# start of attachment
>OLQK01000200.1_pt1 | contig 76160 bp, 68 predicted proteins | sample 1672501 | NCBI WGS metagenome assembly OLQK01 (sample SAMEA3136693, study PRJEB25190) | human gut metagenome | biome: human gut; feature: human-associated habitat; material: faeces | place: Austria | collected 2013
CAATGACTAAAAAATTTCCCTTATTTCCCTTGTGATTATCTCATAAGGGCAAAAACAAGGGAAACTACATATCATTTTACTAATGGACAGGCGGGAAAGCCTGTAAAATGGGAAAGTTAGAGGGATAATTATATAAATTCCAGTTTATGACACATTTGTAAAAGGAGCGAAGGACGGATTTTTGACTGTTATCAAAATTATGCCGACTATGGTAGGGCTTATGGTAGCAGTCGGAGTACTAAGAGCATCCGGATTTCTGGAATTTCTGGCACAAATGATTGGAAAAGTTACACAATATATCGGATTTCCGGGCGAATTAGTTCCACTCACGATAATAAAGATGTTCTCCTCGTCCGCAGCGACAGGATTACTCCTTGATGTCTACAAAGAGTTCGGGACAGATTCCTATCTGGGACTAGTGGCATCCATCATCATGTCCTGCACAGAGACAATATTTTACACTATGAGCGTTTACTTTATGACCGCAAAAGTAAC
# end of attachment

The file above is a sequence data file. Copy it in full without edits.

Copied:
>OLQK01000200.1_pt1 | contig 76160 bp, 68 predicted proteins | sample 1672501 | NCBI WGS metagenome assembly OLQK01 (sample SAMEA3136693, study PRJEB25190) | human gut metagenome | biome: human gut; feature: human-associated habitat; material: faeces | place: Austria | collected 2013
CAATGACTAAAAAATTTCCCTTATTTCCCTTGTGATTATCTCATAAGGGCAAAAACAAGGGAAACTACATATCATTTTACTAATGGACAGGCGGGAAAGCCTGTAAAATGGGAAAGTTAGAGGGATAATTATATAAATTCCAGTTTATGACACATTTGTAAAAGGAGCGAAGGACGGATTTTTGACTGTTATCAAAATTATGCCGACTATGGTAGGGCTTATGGTAGCAGTCGGAGTACTAAGAGCATCCGGATTTCTGGAATTTCTGGCACAAATGATTGGAAAAGTTACACAATATATCGGATTTCCGGGCGAATTAGTTCCACTCACGATAATAAAGATGTTCTCCTCGTCCGCAGCGACAGGATTACTCCTTGATGTCTACAAAGAGTTCGGGACAGATTCCTATCTGGGACTAGTGGCATCCATCATCATGTCCTGCACAGAGACAATATTTTACACTATGAGCGTTTACTTTATGACCGCAAAAGTAAC